Net loss

 

$

(2,958

)

$

(1,624

)

$

(994

)

Adjustments to reconcile net loss to net cash provided by (used in) operating activities:

 

 

 

 

 

 

 

Depreciation and amortization of long-lived assets

 

318

 

276

 

2,021

 

Provision for bad debt

 

1

 

 

 

Note payable discount amortization

 

83

 

83

 

89

 

Stock-based compensation expense

 

911

 

10

 

66

 

Deferred income tax expense

 

94

 

76

 

73

 

Change in assets and liabilities:

 

 

 

 

 

 

 

Trade accounts receivable

 

375

 

(110

)

(38

)

Other current and non-current assets

 

(68

)

133

 

(101

)

Accounts payable

 

(279

)

(134

)

188

 

Accrued liabilities

 

1,145

 

1,482

 

1,156

 

Deferred revenue

 

98

 

(355

)

352

 

Net cash provided by (used in) operating activities

 

(280

)

(163

)

2,812

 

Cash flows used in investing activities-purchase of property, furniture and equipment

 

(87

)

(483

)

(262

)

Cash flows from financing activities:

 

 

 

 

 

 

 

Proceeds from exercise of stock options and warrants

 

1,007

 

730

 

91

 

Proceeds from issuance of common stock

 

179

 

133

 

187

 

Repayment of debt

 

 

 

(38

)

Net cash provided by financing activities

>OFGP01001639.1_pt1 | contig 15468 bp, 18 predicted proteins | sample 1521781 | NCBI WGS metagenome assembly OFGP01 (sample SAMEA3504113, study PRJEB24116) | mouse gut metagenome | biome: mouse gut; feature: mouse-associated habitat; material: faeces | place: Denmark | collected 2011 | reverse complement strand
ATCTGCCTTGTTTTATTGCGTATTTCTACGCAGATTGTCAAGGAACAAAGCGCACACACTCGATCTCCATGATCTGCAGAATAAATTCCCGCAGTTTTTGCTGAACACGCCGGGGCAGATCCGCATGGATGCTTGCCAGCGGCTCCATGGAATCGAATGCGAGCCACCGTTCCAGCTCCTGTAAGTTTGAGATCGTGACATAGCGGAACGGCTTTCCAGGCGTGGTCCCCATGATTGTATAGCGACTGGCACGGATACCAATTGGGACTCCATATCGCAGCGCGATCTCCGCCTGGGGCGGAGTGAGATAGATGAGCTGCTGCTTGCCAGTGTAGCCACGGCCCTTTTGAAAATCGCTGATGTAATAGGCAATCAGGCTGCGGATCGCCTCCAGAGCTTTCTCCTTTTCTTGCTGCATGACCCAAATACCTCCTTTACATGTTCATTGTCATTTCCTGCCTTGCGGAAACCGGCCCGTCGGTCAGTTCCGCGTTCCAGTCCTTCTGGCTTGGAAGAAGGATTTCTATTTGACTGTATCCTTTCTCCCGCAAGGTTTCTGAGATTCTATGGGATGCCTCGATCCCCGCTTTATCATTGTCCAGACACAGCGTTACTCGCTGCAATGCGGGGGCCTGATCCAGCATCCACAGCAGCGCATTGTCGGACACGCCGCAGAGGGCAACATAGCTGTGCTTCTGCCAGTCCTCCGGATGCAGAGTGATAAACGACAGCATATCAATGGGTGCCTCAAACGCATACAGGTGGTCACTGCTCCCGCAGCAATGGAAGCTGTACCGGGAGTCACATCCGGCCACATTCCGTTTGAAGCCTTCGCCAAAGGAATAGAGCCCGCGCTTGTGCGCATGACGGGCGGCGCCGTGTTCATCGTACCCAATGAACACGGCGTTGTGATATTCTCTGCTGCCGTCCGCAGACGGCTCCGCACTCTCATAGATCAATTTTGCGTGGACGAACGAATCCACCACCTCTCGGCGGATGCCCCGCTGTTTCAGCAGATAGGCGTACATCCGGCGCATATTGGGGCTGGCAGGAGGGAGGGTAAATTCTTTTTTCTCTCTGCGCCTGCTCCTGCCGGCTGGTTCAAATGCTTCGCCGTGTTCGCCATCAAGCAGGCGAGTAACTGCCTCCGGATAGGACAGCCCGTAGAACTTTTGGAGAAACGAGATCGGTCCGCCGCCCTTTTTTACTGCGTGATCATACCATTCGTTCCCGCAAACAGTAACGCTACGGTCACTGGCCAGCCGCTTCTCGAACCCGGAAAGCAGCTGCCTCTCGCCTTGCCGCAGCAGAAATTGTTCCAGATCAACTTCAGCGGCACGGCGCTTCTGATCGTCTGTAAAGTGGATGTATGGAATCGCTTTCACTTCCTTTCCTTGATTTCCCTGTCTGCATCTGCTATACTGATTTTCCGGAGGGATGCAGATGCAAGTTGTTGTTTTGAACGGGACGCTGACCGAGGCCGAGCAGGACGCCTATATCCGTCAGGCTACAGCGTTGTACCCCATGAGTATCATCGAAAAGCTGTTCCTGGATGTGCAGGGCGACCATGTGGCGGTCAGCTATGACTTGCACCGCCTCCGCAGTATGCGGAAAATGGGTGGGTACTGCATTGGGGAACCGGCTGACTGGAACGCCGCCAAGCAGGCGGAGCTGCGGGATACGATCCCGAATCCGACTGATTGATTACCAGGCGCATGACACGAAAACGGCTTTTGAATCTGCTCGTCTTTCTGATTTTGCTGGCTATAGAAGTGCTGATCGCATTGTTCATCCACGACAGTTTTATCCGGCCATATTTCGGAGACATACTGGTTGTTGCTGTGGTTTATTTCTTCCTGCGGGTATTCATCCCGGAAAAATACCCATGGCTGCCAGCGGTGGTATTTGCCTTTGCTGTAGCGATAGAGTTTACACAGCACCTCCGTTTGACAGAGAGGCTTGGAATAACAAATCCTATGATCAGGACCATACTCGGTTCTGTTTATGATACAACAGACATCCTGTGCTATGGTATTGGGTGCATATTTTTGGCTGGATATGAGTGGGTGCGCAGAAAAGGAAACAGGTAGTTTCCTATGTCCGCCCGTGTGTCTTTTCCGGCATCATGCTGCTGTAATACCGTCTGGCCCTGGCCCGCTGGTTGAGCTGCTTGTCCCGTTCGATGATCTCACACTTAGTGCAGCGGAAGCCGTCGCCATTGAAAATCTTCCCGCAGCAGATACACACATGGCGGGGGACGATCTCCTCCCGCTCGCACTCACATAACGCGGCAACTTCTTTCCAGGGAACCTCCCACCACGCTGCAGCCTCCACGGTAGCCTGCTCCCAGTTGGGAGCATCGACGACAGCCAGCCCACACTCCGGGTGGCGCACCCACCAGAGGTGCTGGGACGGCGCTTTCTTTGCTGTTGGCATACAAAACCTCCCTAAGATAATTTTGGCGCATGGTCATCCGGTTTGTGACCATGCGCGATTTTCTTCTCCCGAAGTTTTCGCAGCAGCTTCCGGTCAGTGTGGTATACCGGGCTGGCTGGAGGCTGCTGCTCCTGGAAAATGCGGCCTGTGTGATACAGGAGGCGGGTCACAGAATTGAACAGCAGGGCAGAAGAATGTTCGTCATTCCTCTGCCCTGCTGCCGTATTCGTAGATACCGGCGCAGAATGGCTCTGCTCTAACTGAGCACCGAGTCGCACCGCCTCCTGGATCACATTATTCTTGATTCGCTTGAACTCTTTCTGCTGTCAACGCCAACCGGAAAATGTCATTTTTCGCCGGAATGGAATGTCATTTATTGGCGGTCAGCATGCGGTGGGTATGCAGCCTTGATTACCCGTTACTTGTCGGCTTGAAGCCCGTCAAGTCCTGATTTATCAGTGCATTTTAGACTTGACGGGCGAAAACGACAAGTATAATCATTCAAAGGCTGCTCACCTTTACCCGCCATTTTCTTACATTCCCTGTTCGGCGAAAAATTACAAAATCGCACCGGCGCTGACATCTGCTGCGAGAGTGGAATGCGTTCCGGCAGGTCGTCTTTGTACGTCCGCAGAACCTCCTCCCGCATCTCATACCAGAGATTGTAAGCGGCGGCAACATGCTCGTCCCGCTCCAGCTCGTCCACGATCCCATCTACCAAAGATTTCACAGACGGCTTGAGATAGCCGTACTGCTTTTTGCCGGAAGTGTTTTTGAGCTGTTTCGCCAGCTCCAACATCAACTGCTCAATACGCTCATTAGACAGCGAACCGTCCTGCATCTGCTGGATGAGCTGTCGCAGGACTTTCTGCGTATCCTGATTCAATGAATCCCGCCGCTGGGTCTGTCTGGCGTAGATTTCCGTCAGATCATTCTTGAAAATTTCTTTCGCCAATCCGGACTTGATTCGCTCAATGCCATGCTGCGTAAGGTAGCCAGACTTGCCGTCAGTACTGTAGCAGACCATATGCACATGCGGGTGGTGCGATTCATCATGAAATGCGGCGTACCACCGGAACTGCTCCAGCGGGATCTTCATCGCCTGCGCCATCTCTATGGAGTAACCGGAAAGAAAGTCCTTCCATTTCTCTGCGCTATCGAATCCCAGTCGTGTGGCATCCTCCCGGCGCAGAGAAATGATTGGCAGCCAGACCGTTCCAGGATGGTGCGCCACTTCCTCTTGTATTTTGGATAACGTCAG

1,186

 

863

 

240

 

Effect of exchange rate changes on cash

 

46

 

(53

)

52

 

Net increase in cash and equivalents

 

865

 

164

 

2,842

 

Cash and equivalents at beginning of period

 

10,789

 

10,625

 

7,783

 

Cash and equivalents at end of period

 

$

11,654

 

$

10,789

 

$

10,625

 

Non-cash financing activities:

 

 

 

 

 

 

 

Accrued interest added to long-term debt

 

$

1,161

 

$

1,105

 

$

931

 

Reduction of long-term debt through exercise of warrants

 

$

 

$

 

$

2,671

 

Conversion of preferred stock to common stock

 

$

 

$

300

 

$

 

 

See accompanying notes to the consolidated financial statements.

39




RAINING DATA CORPORATION AND SUBSIDIARIES
CONSOLIDATED STATEMENTS OF STOCKHOLDERS’ EQUITY AND COMPREHENSIVE LOSS
For the Years Ended March 31, 2007, 2006 and 2005
(in thousands, except share amounts)

 

 

Series A

 

 

 

 

 

 

 

 

 

Accumulated

 

 

 

 

 

 

 

 

 

Convertible Preferred